Customs and Border Protection agents who recently detained travelers at Los Angeles International Airport following President Donald Trump’s immigration executive order deprived some detainees of food and water, solicited bribes and confiscated people’s cell phones, a civil rights attorney told a City Council panel Tuesday.
Speaking during a hearing convened by the committee to review the local impacts of Trump’s order, Jennie Pasquarella, director of immigrant rights and a staff attorney for the ACLU of Southern California, said some detainees at LAX also reported being held for 24 hours or more in rooms without beds, and some were pressured into signing documents relinquishing their rights while being threatened with jail or permanent deportation.
One man, afraid to return to Iran, was forcibly carried onto a plane and placed there by customs agents, and a woman with a sick baby was not allowed to get the child baby food, she said.
A spokeswoman with the Customs and Border Patrol did not respond to a request to comment.
Pasquarella said the ACLU was contacted by 329 people who were detained at LAX after Trump issued an executive order on Jan. 27 halting immigration from seven Muslim-majority countries.
Pasquarella’s comments to the committee were made in response to a council motion calling for a report from airport officials into how Trump’s order impacted LAX, which the city operates, although it does not have jurisdiction over the area controlled by Customs and Border Patrol.
Pasquarella said some of the detainees were coerced into signing documents relinquishing their immigration status. The detainees were provided a “false choice — either you sign this document and you can go home and there will be no consequence to you, or you don’t and we are going to deport you anyway and you have a lifetime ban from coming back to the United States.”
She added that others said they were threatened with prison if they did not sign, and that one woman said she was told she would be sent to prison, “and the only way she could get out is if she paid $160 to CBP agents, essentially that the CBP agents were bribing them.”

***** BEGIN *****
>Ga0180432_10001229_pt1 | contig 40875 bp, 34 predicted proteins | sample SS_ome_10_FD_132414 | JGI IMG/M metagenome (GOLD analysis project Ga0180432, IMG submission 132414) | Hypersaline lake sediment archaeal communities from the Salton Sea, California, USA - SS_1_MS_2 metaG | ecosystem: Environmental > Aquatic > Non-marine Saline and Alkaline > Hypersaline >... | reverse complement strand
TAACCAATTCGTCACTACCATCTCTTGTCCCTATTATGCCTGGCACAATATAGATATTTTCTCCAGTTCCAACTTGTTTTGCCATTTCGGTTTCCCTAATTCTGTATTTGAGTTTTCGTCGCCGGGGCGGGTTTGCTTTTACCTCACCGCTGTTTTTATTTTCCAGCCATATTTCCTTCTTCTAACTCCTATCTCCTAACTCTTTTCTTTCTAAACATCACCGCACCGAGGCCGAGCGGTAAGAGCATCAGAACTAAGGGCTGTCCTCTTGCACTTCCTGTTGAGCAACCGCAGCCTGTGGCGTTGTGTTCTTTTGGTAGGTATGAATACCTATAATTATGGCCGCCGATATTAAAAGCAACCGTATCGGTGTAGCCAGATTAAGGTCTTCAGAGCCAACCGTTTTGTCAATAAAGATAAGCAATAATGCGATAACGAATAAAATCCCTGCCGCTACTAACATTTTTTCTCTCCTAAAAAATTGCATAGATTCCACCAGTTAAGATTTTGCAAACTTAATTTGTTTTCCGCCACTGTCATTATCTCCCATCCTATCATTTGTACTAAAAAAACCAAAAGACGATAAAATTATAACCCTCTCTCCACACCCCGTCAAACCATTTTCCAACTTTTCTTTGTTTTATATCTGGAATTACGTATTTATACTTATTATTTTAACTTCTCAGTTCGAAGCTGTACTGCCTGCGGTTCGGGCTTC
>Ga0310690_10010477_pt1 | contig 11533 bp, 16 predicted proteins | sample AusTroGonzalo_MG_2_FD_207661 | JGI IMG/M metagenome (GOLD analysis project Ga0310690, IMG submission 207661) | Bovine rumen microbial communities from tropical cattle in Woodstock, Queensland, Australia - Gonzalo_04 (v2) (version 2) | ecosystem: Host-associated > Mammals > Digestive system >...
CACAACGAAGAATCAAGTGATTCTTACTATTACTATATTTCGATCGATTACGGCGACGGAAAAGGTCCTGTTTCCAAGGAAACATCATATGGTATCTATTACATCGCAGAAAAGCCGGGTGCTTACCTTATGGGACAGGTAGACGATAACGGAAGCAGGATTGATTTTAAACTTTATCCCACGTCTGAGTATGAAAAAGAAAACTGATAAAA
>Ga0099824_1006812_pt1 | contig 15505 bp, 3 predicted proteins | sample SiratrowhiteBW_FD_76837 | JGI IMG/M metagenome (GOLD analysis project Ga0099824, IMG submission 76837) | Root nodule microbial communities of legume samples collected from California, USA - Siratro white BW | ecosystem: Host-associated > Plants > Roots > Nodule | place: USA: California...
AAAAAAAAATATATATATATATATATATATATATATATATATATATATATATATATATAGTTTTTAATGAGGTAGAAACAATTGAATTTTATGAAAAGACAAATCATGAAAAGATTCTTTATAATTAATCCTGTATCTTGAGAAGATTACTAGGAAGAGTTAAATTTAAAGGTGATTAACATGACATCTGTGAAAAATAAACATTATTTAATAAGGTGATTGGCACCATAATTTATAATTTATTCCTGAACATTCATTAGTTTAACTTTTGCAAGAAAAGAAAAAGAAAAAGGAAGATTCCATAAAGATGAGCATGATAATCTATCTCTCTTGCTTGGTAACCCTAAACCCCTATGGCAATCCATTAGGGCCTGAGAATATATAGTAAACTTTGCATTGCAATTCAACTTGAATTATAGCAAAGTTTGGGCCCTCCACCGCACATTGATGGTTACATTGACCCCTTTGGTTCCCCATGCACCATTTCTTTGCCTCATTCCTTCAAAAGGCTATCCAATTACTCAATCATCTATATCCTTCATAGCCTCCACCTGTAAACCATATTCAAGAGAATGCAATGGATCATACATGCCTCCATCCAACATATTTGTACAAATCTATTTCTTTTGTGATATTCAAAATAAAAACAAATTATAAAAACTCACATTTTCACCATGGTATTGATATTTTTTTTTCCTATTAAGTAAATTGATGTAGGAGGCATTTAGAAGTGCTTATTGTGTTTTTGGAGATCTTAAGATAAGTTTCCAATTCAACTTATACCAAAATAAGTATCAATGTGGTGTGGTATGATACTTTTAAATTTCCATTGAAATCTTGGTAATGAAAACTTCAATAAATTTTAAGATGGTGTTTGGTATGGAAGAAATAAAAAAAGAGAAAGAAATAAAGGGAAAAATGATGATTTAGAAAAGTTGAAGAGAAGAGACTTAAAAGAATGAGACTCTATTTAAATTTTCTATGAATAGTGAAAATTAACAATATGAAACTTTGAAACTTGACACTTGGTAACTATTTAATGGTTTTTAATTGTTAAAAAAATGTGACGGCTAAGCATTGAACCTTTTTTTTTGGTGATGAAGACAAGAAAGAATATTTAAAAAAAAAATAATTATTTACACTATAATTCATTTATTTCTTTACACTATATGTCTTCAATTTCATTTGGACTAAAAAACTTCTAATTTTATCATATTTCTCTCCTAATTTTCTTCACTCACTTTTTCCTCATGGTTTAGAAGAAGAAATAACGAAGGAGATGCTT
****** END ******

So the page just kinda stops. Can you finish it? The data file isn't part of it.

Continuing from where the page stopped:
The committee also heard from a woman who only identified herself as Sara, who said she is an Iranian national with a valid student visa and was detained for 23 hours. She said she was deprived of food except for granola bars, applesauce, juice and water for long periods.
Sara also said a customs agent told her either she had to sign a document saying she was voluntarily leaving the country, or she would be forcibly removed and would be banned from returning for one to five years or longer.
“The way this was said was not like it was an option. It was just like either you will do it or we will force you, it was said in a very harsh way,” Sara said.
Sara reported she was eventually put on a plane for Vienna. She was not able to return until after a federal judge temporarily stopped the travel ban on Saturday.
“There have been a lot of dark times in our county’s history. But what you just described has to rank right up there among them,” Councilman Paul Krekorian said.
“For the full force of the United States government to do that, and for you to experience what you experienced, is not a country that I recognize.”
Krekorian added that “every detail was horrifying.”
Councilman Bob Blumenfield, who chairs the committee, said he was “appalled” at Sara’s treatment and that it sounded like the situation at LAX was “much worse than I imagined.”
The committee added amendments to the motion, asking Los Angeles World Airports to look into helping provide detainees with food, water, blankets and access to lawyers in the future, and to work with CBP to establish a protocol for LAWA officials to inspect the holding areas. It also asked for the motion to engage the Red Cross to find out if it would have access to the customs area under international law.
–City News Service
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